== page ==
Tell me that this isn’t the best book cover that you’ve ever seen. Seriously. Ok, so my 1955 Dell edition is a bit worse for wear, but with that exceptional William Rose illustration, I don’t mind. The style, the color palette, the perfectly captured expression, even that subtle shift of the title type – I struggle to think of a cover that I like better. Mmm… maybe Black Wings Has My Angel by Elliot Chaze, but I don’t have $200 to shell out on a book simply for the art work.
This is the type of cover that you want blown up and framed on your wall. No, tattooed on your arm! Err… that might get a bit awkward and regrettable – walking around with a picture of a woman getting strangled on your arm. Err… well, enough about that topic…
Published in the UK as Taken at the Flood, There is a Tide doesn’t actually involve any water – a minor disappointment, as I had this fantasy of a country house crime scene beset by rising waters. This 1948 Christie title is anything but disappointing though. It’s a solid execution by Christie, and while it may not feature as memorable of a gimmick as some of her more renowned works, overall it reads just as well as any of them.
The plot of There is a Tide isn’t a million miles removed from much of Christie’s other novels. An immensely wealthy man dies within days of getting married, and without opportunity to craft a new will. His siblings, having lived their lives free to pursue their whims with knowledge of a comfortable inheritance, suddenly find themselves destitute, with all of the money going to the newly minted wife.
It’s an inheritance predicament ripe for murder. And, while murder does eventually come, you’re looking at about half a book before you get to it. That’s not a criticism at all. If anything, it highlights just how good Christie is. That I could be so enveloped by the story, without even getting a whiff of the nefarious, struck me at once as both so odd and so natural. Christie needn’t rely on a locked room, a haunted house, seances, or other gimcracks to suck me in (note: I love all aforementioned gimcracks). She hardly needs to rely on murder. She can simply give me a country house, a fortune, and a cast of characters, and it all comes across as magical. It’s like one of the rare well done horror movies, where you’re 20 minutes in and find yourself thinking “oh, I hope nothing happens to these people” – despite the fact that you sat down to watch exactly that!
Eventually we do get around to the actual murder, although exactly what happens was unexpected enough that I’ll leave it for your own read (or one of the 80 million other reviews you can probably find for any Christie book). I can’t help but feel that the actual mystery is a bit minor compared to Christie’s more cherished works. Things get a little time-table-y, and there isn’t really a memorable hook to the murder.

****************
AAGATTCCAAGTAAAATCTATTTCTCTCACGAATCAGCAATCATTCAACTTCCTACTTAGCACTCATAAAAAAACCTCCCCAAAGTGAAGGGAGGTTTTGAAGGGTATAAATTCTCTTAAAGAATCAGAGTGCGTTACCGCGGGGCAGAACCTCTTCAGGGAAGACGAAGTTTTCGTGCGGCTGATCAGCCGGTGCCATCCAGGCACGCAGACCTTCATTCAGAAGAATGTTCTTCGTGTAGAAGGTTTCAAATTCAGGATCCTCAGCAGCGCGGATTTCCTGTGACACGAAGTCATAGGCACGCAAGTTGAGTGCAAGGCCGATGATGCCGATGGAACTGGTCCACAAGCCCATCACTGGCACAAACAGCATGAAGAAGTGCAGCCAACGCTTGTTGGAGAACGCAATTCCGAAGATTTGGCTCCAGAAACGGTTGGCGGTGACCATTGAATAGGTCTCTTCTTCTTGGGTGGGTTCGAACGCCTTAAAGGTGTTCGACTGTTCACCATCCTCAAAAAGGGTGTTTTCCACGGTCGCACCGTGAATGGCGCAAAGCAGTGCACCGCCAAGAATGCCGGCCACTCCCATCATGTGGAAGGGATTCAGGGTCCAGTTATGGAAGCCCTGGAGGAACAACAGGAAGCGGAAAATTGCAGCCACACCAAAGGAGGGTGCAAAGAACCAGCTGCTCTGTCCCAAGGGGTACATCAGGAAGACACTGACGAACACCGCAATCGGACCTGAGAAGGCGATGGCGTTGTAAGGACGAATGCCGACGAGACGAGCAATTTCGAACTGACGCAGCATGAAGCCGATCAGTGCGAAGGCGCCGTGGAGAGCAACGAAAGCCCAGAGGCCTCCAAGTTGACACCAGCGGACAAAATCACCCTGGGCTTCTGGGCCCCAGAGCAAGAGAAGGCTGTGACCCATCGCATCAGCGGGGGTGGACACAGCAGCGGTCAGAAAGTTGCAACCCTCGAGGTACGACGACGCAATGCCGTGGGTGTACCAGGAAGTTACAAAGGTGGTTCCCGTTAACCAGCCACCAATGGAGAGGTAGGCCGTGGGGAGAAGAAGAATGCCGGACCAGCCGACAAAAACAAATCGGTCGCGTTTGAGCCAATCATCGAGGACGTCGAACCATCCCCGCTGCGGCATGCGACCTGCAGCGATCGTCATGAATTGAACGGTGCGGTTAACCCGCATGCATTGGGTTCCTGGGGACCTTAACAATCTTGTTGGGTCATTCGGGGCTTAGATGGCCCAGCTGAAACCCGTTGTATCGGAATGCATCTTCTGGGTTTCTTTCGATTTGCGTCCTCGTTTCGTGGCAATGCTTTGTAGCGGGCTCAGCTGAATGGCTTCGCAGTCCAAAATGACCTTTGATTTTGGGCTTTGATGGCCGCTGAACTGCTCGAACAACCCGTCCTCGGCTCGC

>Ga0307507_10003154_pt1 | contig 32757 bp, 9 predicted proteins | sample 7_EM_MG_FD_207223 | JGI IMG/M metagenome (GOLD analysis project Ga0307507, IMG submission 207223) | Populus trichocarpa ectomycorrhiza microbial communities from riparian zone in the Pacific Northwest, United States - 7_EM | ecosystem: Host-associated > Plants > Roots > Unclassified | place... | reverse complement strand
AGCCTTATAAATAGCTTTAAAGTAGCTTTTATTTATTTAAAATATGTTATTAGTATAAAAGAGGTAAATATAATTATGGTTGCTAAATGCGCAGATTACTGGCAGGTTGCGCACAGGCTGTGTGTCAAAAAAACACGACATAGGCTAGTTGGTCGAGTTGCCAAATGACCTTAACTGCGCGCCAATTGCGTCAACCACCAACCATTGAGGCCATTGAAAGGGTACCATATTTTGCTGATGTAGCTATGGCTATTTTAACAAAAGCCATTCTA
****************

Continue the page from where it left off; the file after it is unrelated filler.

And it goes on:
But what’s strange is that it’s all kind of brilliant. The end contains what I have to classify as a slow burner of a twist. I did not see the twist coming at all, although it’s not the type that makes you jump out of your chair. It’s more of the “oh, that’s interesting” sort. And then your mind starts to take in the ripple effect that it implies for the story that you just read. It’s been two days since I read There is a Tide, and that ripple effect is still going.
I struggle to say that Christie has pulled off some giant misdirection. It certainly doesn’t feel like the type of misdirection the likes of John Dickson Carr employ, where the reader experiences a series of events but misinterprets what they’re seeing. And yet, Christie certainly swindles us. Even the seasoned reader looking out for particular tricks is likely to lay their attention in the wrong spot.
There is a Tide is a success, and the more time that passes between my reading, the more I’m finding myself enjoying it. How often do you get that? It’s strange, because the book is at once forgettable, and at the same time vying for a seat at the table alongside my favorite Christies.
The David Suchet adaptation
As usual, the producers have decided to change a number of details, this time mostly in the periphery of the story. Background events are moved from Africa to South America for no apparent reason, an explosion occurs because of a gas leak rather than a bombing raid, etc. The most notable alteration though sucks one of my favorite elements from the story – the societal shifts taking place in post-War England.
Like many of Christie’s stories published around the time, There is a Tide is a testament of the transformation England underwent following WW2: the impact on people who had gone to war, the impact on those who stayed behind, the ration books, the difficulty of getting a job or finding good help. All of this is gone from the film adaptation. In fact, I don’t even know if I recall the war coming up at all. It’s strange, because post-War England may be one of the book’s defining traits.